As long as people realize the potential of the blockchain technology to serve as a tool to help the humanity, its global adoption will be smoother and faster. And judging by the most recent statements of the Department of Defense of the United States of America, its potential in helping improve the efficiency of disaster relief processes is “enormous.”
The Defense Logistics Agency, most specifically, its Troop Support division, had a December meeting in the city of Philadelphia, in which the members discussed the hypothetical impact of the blockchain technology on the “successful” efforts in assisting Puerto Rico during the 2017 Hurricane Maria. The Troop Support’s Continuous Process Improvement (CPI) office hosted the gathering that took place a few weeks ago.
A Similar Impact that the Internet Had on Communications
“The potential is absolutely enormous,” according to CPI Management Analyst Elijah Londo, quoted in a DLA report of the meeting. “Talk about blockchain, and you’ll hear experts comparing it to transforming trust or transactions in the same way the internet changed communication.”
Whilst it is true that the relief efforts were a success over that terrible time in Puerto Rico last year, the system can be improved. Right now, the DLA uses centrally managed systems to track logistics processes. That development further complicates data synchronizing by the involved agents, making it hard to make sure that the information they are gathering is up-to-date.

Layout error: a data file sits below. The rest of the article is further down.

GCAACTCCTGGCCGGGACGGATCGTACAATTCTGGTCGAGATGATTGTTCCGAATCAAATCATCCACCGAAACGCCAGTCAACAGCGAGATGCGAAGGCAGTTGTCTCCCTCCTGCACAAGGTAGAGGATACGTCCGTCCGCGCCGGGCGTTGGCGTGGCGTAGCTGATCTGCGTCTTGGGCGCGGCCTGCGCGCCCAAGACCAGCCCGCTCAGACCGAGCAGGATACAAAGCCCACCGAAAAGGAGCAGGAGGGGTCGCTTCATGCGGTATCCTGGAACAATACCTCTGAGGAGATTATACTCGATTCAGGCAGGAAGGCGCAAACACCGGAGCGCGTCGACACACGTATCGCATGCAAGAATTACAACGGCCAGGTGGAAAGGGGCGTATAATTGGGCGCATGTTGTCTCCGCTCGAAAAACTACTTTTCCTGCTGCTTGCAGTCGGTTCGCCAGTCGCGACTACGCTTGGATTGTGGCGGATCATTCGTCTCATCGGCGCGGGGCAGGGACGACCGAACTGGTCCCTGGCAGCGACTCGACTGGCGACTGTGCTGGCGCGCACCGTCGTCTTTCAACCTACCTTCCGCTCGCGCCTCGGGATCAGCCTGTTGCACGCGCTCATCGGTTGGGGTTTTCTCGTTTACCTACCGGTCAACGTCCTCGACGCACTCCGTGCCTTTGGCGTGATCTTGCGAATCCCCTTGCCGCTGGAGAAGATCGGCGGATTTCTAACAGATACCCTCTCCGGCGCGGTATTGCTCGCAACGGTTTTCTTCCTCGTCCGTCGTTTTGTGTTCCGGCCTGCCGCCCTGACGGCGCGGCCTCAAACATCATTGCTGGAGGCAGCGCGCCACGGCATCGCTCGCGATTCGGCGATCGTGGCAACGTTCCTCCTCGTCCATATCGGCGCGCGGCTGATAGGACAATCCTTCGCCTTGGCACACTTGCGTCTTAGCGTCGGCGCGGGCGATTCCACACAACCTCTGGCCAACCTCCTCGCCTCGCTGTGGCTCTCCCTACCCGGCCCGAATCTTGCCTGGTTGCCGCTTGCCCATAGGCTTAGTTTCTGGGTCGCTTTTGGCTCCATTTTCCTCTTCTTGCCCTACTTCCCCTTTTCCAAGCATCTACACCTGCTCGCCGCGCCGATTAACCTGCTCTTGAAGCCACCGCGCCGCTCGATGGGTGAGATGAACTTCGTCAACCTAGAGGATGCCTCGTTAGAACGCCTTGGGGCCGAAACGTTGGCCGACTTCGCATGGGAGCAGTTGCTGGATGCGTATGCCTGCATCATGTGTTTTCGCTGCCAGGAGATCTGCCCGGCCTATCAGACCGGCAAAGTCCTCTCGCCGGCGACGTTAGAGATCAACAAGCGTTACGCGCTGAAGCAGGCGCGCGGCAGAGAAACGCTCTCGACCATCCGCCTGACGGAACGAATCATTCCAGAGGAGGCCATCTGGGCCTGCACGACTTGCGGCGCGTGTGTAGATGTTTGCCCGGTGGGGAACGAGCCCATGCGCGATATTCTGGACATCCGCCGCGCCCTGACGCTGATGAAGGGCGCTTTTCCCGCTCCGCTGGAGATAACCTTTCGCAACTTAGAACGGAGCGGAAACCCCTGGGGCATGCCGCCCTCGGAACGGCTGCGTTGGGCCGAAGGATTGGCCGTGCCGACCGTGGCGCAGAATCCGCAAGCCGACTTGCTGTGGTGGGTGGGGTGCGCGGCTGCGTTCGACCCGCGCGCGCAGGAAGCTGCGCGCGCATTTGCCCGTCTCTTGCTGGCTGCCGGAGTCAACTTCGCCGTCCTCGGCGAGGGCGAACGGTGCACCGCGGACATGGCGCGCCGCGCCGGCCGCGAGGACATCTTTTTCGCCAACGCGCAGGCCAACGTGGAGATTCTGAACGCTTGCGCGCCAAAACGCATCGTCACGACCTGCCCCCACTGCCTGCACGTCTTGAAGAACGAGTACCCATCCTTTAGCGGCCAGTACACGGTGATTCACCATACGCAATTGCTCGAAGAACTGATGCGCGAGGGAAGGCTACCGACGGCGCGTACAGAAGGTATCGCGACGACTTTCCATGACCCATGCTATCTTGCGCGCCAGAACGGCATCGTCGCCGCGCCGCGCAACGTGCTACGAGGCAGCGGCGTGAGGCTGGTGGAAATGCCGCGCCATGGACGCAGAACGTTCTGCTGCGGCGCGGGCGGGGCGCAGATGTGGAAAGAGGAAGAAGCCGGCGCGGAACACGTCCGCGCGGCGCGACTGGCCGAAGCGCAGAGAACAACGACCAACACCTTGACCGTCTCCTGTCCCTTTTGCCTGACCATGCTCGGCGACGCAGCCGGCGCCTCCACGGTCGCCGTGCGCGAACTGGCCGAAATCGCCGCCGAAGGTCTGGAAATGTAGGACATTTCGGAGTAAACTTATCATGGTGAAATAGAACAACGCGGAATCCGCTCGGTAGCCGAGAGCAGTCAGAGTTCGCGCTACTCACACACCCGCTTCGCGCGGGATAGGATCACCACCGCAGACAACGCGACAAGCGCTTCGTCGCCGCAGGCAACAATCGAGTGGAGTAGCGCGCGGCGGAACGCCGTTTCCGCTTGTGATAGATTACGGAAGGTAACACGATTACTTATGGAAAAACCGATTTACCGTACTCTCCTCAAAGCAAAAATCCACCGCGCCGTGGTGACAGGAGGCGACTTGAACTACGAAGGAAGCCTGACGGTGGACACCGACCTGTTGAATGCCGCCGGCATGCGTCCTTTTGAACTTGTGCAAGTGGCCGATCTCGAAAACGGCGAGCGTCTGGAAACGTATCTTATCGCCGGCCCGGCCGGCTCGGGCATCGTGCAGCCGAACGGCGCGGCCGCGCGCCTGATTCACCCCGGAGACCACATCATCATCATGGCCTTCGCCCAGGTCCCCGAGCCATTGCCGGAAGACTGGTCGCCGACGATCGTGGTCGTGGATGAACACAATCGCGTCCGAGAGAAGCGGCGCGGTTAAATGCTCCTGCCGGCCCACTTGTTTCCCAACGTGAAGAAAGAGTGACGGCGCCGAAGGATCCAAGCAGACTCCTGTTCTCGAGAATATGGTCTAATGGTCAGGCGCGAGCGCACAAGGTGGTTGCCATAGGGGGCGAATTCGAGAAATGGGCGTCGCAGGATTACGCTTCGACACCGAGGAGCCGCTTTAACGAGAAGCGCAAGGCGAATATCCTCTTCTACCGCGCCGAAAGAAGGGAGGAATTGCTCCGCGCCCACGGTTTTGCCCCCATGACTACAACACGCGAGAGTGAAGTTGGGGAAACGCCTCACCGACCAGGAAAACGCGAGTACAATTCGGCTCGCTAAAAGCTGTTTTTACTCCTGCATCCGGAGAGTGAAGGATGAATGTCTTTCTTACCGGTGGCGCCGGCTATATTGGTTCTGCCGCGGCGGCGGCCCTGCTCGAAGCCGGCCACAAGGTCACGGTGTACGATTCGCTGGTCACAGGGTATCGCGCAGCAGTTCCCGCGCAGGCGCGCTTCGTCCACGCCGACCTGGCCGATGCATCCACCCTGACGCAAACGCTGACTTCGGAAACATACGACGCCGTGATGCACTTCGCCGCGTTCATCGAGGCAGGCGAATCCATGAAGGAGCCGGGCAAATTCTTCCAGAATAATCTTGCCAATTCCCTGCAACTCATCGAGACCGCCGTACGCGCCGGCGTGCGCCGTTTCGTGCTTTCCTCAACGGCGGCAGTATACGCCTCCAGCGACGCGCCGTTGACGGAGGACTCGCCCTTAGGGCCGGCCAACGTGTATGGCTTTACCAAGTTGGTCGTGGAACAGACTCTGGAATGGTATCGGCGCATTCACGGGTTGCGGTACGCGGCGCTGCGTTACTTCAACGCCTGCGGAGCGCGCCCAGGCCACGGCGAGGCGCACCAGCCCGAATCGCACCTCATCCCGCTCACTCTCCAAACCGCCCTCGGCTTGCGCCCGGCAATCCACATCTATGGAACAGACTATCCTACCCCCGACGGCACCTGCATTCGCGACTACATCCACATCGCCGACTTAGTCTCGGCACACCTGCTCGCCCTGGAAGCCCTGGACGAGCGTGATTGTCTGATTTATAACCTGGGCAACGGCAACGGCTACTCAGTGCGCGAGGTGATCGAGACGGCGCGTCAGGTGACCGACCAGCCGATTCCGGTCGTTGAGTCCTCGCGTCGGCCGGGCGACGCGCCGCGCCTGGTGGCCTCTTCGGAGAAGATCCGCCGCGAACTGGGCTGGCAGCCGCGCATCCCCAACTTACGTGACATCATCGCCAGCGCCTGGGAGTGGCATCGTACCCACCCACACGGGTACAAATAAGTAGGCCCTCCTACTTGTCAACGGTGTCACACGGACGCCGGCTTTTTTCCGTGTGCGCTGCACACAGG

Enter the blockchain technology; If it is correctly deployed, the DLA would be able to track the data and optimize supply chain transaction processes and the viability of shipments whilst they are “in transit,” according to the release.
Marko Graham, who currently acts as the Deputy Director of the DLA’s Construction and Equipment unit, identified those situations as the ones in which he can “see where blockchain would have been a big help. Flowing material specifications and tracking data from the manufacturer buying the raw materials to … getting the transportation and getting it on the barges.”
Alliances and Partnerships
The Troop Support’s Continuous Process Improvement is; thus, looking to improve the input of its services along with the U.S. Transportation Command and Maersk, one of the largest shipping companies in the planet. Coincidentally, Maersk is deeply involved in blockchain projects itself, as it partnered with tech giant IBM to develop a supply chain ecosystem whilst implementing the model.
“We’re researching the technology. We’re getting as smart as we can about what it is, what industry is saying about it, what the future might look like, how it applies to supply chains and how other industries are using it. We’re doing our due diligence,” said Londo about the subject.
The US Department of Defense is not the only governmental agency seeking the help of blockchain technology to improve inputs or productivity. The Department of Homeland Security is looking to use the approach to avoid the use of fake documentation, and is willing to offer grants of $800,000 to startups that can help them achieve their goal.
By Andres Chavez